According to one of the interviewee, Niva Piran, a clinical psychologist, explained that “The ideal of standard beauty is uniformed by the mass media, and attractiveness is often perceived as thin body figure, and light skinned”( McCelland,2013, paragraph 3,p. 445). Thus, this component has contributed to people from different culture to develop body image anxiety which can lead to eating-disorder such as, anorexia and bulimia.
The author also discuss the history aspect of body image; before the 19th century woman who are larger are consider as healthy and this idea was shifted after the industrialization, and woman are now pressured to accept that being thin is considered beautiful. The author also criticized that the media are constantly demanding light skinned and thin figured woman to be presented. The essay concluded that if the media and the society do not change the idea of accepting themselves, woman will continued to be pressured and scrutinized by the society and therefore feel pressured to look like a certain way.
Both authors discuss body image and eating disorder. In the “An Insatiable Emptiness”, Evelyn Lau discuss her struggle of being bulimic, which was contributed by her controlling mother, and the only way she can feel in control is to become bulimic. She uses a first person point of view, and gives descriptive details about her experience of being bulimic. In the article, the author is very descriptive of her feeling and uses metaphors of her body change.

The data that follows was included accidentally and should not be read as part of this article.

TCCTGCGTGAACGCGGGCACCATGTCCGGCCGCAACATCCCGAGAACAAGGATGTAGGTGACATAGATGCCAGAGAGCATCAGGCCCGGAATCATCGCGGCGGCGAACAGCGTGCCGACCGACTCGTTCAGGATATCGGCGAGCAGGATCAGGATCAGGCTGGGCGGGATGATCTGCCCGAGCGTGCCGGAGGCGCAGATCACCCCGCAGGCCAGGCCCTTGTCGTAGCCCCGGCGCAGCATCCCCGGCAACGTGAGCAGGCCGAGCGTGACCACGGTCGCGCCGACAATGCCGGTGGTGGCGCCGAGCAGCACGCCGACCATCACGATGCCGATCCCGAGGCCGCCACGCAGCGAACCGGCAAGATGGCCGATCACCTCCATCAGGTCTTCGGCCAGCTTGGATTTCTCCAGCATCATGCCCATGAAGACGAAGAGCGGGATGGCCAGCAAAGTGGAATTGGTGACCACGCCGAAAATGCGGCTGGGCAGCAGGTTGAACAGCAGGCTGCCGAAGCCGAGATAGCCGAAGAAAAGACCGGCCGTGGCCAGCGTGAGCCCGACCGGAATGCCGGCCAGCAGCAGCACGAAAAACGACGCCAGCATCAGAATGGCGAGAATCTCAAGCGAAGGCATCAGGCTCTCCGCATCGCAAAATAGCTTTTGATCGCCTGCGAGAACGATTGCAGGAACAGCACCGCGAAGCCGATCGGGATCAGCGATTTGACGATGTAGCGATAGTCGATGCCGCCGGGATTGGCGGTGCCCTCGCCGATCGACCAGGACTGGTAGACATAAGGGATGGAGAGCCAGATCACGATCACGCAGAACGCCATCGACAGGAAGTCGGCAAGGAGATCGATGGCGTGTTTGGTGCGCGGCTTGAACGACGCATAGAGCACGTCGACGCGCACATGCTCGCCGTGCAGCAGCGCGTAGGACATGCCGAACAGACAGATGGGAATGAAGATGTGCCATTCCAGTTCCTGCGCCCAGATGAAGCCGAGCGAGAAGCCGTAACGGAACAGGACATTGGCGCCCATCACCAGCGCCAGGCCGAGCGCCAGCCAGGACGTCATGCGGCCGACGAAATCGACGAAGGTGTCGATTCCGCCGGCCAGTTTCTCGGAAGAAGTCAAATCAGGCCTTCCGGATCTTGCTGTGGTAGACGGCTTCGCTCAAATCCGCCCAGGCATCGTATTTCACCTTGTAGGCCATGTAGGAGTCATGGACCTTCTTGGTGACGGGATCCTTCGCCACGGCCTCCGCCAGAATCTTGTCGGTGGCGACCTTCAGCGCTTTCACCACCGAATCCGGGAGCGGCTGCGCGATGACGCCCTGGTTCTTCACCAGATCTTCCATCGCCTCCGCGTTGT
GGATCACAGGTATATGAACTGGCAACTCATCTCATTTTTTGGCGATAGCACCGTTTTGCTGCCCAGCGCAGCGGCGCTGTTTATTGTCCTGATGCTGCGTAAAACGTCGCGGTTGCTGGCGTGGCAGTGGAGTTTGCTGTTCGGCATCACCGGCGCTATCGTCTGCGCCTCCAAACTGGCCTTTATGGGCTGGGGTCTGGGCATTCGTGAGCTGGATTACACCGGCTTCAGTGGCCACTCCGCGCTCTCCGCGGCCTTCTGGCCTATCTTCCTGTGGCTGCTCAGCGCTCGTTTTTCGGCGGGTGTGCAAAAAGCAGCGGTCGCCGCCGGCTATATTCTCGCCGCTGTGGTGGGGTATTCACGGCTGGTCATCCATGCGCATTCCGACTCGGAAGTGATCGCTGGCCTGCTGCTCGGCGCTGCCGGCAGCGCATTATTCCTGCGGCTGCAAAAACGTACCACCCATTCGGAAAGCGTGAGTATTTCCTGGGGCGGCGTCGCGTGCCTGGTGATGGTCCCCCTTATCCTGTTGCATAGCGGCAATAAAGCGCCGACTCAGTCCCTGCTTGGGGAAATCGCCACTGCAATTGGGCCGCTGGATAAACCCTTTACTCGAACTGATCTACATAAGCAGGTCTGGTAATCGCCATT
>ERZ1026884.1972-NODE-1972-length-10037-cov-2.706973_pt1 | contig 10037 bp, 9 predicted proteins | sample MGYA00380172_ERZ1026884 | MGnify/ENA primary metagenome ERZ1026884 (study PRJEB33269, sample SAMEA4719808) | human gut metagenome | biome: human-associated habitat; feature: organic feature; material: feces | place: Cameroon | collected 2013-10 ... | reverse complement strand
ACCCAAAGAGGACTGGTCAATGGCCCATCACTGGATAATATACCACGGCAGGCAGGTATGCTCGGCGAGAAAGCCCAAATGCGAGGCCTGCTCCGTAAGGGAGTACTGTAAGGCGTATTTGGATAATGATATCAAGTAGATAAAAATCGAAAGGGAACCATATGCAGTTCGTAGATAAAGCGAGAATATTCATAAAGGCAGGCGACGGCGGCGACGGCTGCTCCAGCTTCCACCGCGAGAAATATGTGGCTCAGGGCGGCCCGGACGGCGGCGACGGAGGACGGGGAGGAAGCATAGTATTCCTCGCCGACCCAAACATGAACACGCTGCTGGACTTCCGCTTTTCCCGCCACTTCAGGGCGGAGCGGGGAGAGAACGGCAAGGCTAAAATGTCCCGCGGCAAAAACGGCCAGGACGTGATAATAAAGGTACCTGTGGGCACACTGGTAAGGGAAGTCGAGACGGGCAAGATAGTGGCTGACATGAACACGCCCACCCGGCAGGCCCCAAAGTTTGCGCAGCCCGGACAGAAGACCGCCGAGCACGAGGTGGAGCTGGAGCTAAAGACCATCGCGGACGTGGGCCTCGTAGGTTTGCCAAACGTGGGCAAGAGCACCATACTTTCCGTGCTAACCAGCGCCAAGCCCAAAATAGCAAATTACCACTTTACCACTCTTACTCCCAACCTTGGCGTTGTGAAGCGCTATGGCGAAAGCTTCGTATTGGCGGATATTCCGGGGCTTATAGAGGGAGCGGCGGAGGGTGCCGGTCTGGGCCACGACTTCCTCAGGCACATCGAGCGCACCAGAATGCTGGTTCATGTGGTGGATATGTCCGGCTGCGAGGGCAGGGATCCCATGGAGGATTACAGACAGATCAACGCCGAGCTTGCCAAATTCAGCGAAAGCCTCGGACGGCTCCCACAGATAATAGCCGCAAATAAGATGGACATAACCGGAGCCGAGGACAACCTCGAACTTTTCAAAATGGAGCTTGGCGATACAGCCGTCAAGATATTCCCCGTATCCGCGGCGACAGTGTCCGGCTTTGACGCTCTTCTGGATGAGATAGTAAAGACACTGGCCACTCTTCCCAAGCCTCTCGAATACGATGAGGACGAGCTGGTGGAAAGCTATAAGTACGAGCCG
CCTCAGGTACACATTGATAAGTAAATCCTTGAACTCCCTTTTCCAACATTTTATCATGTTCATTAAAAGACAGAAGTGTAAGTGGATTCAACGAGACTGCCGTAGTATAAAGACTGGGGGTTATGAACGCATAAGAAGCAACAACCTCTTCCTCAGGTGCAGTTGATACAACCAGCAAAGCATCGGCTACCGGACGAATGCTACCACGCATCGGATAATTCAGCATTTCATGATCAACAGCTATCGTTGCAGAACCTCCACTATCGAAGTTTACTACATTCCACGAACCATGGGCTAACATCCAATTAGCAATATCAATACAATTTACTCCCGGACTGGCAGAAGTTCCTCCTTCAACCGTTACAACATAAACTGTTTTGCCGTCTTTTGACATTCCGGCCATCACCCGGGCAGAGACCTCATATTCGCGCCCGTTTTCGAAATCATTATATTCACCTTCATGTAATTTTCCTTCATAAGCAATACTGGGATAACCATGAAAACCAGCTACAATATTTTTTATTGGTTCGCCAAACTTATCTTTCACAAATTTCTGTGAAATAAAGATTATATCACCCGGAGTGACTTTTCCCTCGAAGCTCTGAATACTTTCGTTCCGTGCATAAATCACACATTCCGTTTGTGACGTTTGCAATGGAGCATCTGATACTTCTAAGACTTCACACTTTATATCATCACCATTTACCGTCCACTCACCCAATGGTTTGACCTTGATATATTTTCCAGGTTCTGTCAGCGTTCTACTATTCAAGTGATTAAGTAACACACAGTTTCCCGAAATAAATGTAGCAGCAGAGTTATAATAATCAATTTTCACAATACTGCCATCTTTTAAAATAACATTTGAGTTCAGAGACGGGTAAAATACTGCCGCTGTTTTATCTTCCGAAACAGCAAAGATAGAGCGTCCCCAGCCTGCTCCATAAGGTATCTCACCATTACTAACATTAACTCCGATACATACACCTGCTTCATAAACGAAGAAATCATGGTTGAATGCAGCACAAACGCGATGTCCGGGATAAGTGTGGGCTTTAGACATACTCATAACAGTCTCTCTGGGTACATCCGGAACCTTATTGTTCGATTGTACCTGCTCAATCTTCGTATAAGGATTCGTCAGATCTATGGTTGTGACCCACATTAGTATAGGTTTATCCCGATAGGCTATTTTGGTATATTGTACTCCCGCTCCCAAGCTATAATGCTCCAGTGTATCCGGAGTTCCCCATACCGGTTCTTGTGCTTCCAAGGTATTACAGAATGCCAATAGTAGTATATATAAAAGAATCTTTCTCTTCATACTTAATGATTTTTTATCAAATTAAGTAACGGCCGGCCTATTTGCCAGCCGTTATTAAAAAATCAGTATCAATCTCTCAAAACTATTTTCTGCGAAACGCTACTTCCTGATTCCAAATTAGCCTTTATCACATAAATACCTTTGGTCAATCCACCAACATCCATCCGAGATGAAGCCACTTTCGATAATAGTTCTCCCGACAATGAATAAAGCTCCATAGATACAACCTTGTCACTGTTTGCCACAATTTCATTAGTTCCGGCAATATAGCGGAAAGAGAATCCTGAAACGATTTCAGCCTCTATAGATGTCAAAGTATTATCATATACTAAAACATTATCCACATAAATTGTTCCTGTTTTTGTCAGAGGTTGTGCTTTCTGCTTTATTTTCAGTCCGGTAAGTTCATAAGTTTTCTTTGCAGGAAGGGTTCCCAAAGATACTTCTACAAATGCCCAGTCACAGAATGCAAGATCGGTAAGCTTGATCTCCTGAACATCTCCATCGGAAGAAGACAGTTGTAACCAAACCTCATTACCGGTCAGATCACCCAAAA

She writes her sensation of her vomiting,” I was not throwing up half-digested food, as I had for years, but what I felt like a complete objects-plastic balls, pieces of Lego, nuts and bolts that tore at me as they came out of my body” (Lau, paragraph 18, p. 433). Her words are shocking as it is graphic; the author wants to portray her experience to the reader from an introspective point of view. In the “Distorting Images”, Susan McCelland uses a third person point of view, and objective view to provide insight of how media and society pressures woman to look like a certain standard.